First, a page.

Monday, February 27, 2012


If you have taken my classes or read my blog, you will know that I am very passionate about seeking inspiration off the computer and in my world. In my opinion, before you can develop a consistent creative routine, you really need to identify the things that inspire you, that catch your eye, that get you excited about making art, that will motivate you to be consistent and keep your work authentic. I call this "finding my Muse" and it has become the most important part of my creative process. In a world full of the internet, t.v., social media and LOTS OF SHARING- my brain is often overloaded and I need to get back to basics when I create. I want my work to be authentic and to speak to my life and my experiences- the only way I can do this is by seeking my Muse in my everyday moments, in my community and off the computer. I have put together this free mini class to share with you my own philosophy and the process that I go through when I am looking for my Muse. My hope is that you will find inspiration to get off the computer (once in a while) look closely at the world around you, find joy and beauty in your life and set out to seek your own Muse. WELCOME TO FINDING YOUR MUSE!
please note that this is an inspiration class- not a techniques class


You will notice that this site looks a lot like my public blog- with posts in the middle and columns on each side.

The right hand column is where you will find all of the business related stuff and most importantly the blog archives- this is what you will need to navigate the posts.

Posts will start with the welcome and run down the page working through 6 postings. Since all 6 posts will not fit on the main page you will need to use the blog archive to find the post you are looking for.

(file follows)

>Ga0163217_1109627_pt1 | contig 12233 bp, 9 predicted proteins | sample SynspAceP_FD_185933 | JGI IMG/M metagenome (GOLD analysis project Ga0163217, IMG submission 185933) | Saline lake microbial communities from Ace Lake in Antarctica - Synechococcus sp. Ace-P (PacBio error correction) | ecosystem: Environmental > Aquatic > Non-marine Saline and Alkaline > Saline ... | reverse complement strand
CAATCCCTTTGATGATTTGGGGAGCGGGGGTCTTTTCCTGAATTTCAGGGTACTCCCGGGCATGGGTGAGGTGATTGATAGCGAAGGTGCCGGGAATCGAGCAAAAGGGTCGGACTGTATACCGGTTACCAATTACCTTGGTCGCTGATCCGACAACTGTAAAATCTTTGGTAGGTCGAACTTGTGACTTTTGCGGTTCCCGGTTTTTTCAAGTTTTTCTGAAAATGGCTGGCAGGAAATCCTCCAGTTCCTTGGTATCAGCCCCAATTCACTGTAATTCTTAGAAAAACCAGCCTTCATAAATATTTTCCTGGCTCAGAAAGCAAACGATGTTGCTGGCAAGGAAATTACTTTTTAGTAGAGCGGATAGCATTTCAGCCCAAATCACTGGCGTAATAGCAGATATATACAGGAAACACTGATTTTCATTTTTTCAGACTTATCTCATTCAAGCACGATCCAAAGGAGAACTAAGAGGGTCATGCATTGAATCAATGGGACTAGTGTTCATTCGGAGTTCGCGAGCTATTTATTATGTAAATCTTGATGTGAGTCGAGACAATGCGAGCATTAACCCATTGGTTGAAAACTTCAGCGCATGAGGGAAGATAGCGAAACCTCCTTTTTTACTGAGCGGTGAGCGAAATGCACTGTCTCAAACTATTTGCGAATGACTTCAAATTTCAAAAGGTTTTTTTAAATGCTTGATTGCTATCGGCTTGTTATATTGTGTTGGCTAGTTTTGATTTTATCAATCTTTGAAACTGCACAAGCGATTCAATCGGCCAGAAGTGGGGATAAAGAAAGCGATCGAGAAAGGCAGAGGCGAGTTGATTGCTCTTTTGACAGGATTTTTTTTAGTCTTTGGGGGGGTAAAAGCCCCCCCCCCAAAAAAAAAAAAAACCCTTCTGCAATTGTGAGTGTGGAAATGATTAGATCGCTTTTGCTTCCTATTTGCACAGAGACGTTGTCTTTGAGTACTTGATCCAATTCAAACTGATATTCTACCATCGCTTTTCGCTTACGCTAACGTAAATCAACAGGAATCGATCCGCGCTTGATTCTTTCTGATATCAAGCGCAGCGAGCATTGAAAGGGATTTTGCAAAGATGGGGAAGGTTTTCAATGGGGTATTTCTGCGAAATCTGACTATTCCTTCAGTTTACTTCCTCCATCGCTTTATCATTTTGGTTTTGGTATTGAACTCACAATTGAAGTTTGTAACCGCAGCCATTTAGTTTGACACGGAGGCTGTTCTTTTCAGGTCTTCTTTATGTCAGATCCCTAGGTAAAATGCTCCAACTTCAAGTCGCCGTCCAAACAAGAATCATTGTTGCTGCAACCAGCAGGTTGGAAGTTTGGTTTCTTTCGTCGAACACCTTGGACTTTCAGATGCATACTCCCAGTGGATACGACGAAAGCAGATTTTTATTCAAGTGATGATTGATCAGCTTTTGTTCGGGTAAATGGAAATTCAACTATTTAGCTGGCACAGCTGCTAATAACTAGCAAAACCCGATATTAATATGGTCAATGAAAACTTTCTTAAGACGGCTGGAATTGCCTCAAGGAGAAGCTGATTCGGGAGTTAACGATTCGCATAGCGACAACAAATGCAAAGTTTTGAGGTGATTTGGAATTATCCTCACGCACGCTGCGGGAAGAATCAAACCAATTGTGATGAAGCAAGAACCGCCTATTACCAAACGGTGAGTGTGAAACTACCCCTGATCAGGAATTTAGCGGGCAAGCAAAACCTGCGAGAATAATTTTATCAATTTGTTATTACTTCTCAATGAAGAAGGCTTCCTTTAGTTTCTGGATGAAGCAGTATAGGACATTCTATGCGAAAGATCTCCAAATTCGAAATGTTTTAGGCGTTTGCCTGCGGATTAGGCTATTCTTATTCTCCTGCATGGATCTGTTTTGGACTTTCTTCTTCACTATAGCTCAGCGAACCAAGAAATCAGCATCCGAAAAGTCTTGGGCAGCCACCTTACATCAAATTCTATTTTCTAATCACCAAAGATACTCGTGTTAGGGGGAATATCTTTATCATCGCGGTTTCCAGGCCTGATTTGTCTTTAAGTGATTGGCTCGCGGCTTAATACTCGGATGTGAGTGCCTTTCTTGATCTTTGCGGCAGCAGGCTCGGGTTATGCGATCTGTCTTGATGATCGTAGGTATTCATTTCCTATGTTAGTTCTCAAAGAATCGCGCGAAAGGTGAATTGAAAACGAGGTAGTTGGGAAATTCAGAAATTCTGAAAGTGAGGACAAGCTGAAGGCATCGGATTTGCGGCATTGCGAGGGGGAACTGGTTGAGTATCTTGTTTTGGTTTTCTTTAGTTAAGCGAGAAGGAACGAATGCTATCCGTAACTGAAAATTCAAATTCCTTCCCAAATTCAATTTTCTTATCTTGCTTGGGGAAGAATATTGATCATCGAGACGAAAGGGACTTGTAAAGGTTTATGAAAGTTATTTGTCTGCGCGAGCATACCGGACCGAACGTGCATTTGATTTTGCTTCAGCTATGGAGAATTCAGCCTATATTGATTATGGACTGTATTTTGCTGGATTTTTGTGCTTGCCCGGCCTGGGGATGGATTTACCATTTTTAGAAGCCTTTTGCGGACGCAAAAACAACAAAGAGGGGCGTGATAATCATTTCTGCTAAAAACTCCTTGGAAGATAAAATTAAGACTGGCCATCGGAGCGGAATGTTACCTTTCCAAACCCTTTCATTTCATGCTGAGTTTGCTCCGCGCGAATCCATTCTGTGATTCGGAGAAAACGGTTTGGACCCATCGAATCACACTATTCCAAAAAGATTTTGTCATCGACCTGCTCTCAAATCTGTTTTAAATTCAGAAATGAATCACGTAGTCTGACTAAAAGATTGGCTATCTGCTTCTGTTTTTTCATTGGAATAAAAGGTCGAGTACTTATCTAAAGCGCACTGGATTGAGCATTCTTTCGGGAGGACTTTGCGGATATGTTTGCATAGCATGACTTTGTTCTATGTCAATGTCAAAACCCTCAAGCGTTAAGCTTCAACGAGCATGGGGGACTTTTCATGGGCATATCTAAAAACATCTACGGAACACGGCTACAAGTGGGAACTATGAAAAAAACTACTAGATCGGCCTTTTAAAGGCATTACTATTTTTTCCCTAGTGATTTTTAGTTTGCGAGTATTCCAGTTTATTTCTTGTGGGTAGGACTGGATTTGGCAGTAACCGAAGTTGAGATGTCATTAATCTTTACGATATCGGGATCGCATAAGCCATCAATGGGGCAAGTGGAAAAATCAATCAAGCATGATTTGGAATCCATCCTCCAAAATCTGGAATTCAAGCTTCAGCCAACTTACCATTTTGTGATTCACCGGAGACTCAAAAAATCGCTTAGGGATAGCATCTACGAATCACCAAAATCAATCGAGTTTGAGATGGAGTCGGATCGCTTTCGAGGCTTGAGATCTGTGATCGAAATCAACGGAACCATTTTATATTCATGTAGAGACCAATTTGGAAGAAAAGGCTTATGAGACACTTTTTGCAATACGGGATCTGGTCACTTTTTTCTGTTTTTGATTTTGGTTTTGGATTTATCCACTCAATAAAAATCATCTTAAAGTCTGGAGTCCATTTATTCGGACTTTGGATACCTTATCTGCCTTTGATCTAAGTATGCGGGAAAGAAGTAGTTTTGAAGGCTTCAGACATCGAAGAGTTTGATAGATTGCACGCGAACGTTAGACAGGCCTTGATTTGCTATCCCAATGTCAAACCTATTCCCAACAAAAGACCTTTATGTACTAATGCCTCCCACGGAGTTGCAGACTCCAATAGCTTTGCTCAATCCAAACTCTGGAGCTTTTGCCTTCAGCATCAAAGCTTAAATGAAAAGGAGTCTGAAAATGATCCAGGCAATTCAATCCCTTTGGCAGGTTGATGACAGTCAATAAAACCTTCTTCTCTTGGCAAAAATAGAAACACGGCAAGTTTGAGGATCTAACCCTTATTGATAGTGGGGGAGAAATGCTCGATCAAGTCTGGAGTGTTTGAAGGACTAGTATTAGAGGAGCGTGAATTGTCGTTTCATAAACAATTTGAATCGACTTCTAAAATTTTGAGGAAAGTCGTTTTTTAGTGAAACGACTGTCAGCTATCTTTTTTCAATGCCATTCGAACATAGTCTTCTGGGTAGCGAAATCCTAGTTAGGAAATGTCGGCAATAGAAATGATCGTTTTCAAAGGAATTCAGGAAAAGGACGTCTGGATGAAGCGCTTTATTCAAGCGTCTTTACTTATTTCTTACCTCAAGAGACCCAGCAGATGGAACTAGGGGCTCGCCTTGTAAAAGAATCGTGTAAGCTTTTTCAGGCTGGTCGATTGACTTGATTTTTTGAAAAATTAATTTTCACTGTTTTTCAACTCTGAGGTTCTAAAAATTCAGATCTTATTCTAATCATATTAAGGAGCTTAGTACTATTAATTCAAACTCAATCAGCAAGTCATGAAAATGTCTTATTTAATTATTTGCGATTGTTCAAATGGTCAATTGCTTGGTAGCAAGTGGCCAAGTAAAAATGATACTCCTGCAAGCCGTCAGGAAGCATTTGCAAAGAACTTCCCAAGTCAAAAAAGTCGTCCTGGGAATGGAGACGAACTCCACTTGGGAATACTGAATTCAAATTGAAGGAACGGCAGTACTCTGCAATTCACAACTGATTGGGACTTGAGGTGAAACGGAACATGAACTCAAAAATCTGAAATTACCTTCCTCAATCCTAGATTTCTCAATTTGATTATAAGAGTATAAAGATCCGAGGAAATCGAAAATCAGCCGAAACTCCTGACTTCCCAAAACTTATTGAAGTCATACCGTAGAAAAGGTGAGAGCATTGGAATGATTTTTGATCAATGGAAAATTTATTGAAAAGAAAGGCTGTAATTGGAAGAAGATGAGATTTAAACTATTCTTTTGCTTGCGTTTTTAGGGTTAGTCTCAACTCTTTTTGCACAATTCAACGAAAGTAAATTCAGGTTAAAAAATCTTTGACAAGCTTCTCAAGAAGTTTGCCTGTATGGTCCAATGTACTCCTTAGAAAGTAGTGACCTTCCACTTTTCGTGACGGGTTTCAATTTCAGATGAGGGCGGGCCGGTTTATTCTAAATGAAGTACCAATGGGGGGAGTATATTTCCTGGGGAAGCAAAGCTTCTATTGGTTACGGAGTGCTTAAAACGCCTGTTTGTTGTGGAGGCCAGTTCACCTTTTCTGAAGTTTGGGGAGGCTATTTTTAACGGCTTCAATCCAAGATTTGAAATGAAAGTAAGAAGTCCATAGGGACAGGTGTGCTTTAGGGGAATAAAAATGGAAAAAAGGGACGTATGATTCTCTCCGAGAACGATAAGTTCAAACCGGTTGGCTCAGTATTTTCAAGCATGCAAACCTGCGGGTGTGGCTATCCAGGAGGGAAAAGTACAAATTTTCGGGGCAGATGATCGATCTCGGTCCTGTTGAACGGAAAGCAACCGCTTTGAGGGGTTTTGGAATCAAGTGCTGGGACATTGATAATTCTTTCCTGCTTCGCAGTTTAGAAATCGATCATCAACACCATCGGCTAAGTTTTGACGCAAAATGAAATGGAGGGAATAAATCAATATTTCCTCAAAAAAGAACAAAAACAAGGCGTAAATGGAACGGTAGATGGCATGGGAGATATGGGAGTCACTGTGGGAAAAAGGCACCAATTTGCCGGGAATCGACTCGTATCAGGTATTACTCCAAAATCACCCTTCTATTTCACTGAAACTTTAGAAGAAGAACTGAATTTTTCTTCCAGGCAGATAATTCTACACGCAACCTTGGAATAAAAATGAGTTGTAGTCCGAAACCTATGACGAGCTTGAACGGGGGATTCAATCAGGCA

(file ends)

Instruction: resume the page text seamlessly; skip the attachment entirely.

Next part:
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Apollo Dancing with the Muses by Francesco Bartolozzi (1725-1815)

The Muses are an ancient concept: a divine goddess of Greek myth that fills humanity with artistic inspiration. What I love about the concept is that the Muse does not discriminate. Some unexplainable creative inspiration can visit both the richest and the poorest of us. From the most powerful to the most insignificant, from the charismatic to the ordinary, from the interesting to the annoying, from the saint to the criminal: we are all voices, all potential mouthpieces for some unexplainable and mysterious creative source.

Our inner Muse speaks to us all in unique places. People, places, dreams, fears, relationships, hopes, all have the ability to inspire us in completely different ways. When I was fifteen, my family made a big decision to pack up the kids and move to a small town frozen in time on the Oregon coast. I was a typical gawky teenager (with braces recently removed!) with all of the insecurities, self-doubts, and emotional whirlwinds that are a part of the youthful package. I remember that first day in a new high school, sitting bewildered in a cold and crowded cafeteria: entirely new, entirely self-conscious, entirely alone.


It wasn’t long before I got my feelings hurt: some popular girl said my hair was frizzy (which it was!) and the smallest most insignificant things could cut deep. But, strangely enough, it was at this time that my creative output skyrocketed.


At the time when I felt the most alone, the most vulnerable, it was as if the world became more alive. The forests and ocean seemed like magical places where anything could happen, the wonders of the natural world revealed themselves in all their color and creativity.


In the midst of turbulent teenage emotions, like a girl possessed- I turned everything I could find into art. Beachcombing, wandering through the forest, gathering anything I could that represented my new environment – I would paint, build, nail, glue, and sew the artifacts of my environment and emotional life to create anything I could


Though I had been making art long before my high school years- what clicked in my creative experience was that our Muse can be found in any situation- positive or negative- in the light and in the dark- in beautiful places and also in the ordinary. Mining our emotions, our experiences and our daily lives for inspiration is what gives our creativity its flavor. This realization has stuck with me over time and been such an important part of how I find inspiration and how I make art.

start by unplugging!